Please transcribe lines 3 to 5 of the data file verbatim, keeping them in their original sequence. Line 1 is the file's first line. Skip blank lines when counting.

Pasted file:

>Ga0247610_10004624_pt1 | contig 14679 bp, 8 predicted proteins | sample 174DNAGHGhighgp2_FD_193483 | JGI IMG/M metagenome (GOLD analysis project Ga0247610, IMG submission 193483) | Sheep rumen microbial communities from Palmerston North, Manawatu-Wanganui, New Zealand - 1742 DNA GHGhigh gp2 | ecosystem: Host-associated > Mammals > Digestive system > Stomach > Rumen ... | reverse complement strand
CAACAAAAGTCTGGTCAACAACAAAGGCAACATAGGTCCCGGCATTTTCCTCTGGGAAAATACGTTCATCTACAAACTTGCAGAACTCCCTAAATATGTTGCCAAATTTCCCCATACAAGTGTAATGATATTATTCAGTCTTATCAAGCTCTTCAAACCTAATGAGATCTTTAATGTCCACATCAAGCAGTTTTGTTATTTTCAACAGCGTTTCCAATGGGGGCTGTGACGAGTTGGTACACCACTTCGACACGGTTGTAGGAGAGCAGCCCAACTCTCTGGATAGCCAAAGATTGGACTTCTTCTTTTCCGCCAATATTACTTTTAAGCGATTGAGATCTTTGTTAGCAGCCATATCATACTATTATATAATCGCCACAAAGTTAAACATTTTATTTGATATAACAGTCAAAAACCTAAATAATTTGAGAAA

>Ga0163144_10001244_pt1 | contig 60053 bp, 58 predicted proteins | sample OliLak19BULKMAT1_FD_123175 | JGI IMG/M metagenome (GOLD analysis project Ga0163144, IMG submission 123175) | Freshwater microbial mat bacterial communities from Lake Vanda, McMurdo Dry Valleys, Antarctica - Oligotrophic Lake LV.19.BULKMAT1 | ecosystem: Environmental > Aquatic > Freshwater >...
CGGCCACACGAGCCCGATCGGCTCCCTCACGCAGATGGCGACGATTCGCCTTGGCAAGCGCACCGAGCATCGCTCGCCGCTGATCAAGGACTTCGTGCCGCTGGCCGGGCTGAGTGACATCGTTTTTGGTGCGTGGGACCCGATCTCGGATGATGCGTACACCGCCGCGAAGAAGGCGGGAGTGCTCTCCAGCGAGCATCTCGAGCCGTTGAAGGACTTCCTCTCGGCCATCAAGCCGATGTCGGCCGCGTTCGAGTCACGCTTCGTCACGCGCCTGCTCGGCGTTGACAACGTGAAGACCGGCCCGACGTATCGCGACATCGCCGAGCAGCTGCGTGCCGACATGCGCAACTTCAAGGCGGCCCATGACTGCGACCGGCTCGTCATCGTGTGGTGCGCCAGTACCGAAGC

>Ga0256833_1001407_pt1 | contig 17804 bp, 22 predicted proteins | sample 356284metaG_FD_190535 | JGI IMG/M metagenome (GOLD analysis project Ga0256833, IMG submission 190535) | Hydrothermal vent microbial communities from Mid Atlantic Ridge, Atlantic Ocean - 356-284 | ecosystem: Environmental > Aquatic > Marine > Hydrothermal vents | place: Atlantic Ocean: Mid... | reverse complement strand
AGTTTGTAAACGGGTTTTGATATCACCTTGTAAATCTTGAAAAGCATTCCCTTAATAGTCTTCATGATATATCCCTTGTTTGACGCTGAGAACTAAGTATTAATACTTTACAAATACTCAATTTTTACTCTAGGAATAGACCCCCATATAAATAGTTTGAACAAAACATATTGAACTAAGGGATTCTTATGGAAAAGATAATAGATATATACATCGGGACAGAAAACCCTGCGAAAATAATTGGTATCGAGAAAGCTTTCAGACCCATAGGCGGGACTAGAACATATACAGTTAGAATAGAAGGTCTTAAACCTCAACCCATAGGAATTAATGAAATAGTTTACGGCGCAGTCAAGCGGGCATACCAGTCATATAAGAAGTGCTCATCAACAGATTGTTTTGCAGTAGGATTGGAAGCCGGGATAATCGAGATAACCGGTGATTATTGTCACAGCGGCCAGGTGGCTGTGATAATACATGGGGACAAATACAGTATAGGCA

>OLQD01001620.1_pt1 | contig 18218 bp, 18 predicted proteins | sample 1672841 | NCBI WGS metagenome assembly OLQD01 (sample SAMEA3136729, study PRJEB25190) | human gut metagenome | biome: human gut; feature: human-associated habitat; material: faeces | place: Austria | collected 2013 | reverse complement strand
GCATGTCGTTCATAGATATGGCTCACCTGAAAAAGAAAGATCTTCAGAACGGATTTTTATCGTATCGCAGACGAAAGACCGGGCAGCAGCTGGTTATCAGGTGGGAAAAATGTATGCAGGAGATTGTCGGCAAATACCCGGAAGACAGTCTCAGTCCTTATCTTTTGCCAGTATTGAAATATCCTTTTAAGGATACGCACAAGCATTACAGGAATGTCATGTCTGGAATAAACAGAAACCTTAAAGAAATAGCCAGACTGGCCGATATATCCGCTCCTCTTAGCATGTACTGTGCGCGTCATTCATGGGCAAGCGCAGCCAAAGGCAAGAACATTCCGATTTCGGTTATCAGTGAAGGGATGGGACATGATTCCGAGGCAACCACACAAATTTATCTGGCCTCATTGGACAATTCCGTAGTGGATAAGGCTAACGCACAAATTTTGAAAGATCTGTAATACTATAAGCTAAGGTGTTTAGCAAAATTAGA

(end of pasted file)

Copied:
>Ga0163144_10001244_pt1 | contig 60053 bp, 58 predicted proteins | sample OliLak19BULKMAT1_FD_123175 | JGI IMG/M metagenome (GOLD analysis project Ga0163144, IMG submission 123175) | Freshwater microbial mat bacterial communities from Lake Vanda, McMurdo Dry Valleys, Antarctica - Oligotrophic Lake LV.19.BULKMAT1 | ecosystem: Environmental > Aquatic > Freshwater >...
CGGCCACACGAGCCCGATCGGCTCCCTCACGCAGATGGCGACGATTCGCCTTGGCAAGCGCACCGAGCATCGCTCGCCGCTGATCAAGGACTTCGTGCCGCTGGCCGGGCTGAGTGACATCGTTTTTGGTGCGTGGGACCCGATCTCGGATGATGCGTACACCGCCGCGAAGAAGGCGGGAGTGCTCTCCAGCGAGCATCTCGAGCCGTTGAAGGACTTCCTCTCGGCCATCAAGCCGATGTCGGCCGCGTTCGAGTCACGCTTCGTCACGCGCCTGCTCGGCGTTGACAACGTGAAGACCGGCCCGACGTATCGCGACATCGCCGAGCAGCTGCGTGCCGACATGCGCAACTTCAAGGCGGCCCATGACTGCGACCGGCTCGTCATCGTGTGGTGCGCCAGTACCGAAGC

>Ga0256833_1001407_pt1 | contig 17804 bp, 22 predicted proteins | sample 356284metaG_FD_190535 | JGI IMG/M metagenome (GOLD analysis project Ga0256833, IMG submission 190535) | Hydrothermal vent microbial communities from Mid Atlantic Ridge, Atlantic Ocean - 356-284 | ecosystem: Environmental > Aquatic > Marine > Hydrothermal vents | place: Atlantic Ocean: Mid... | reverse complement strand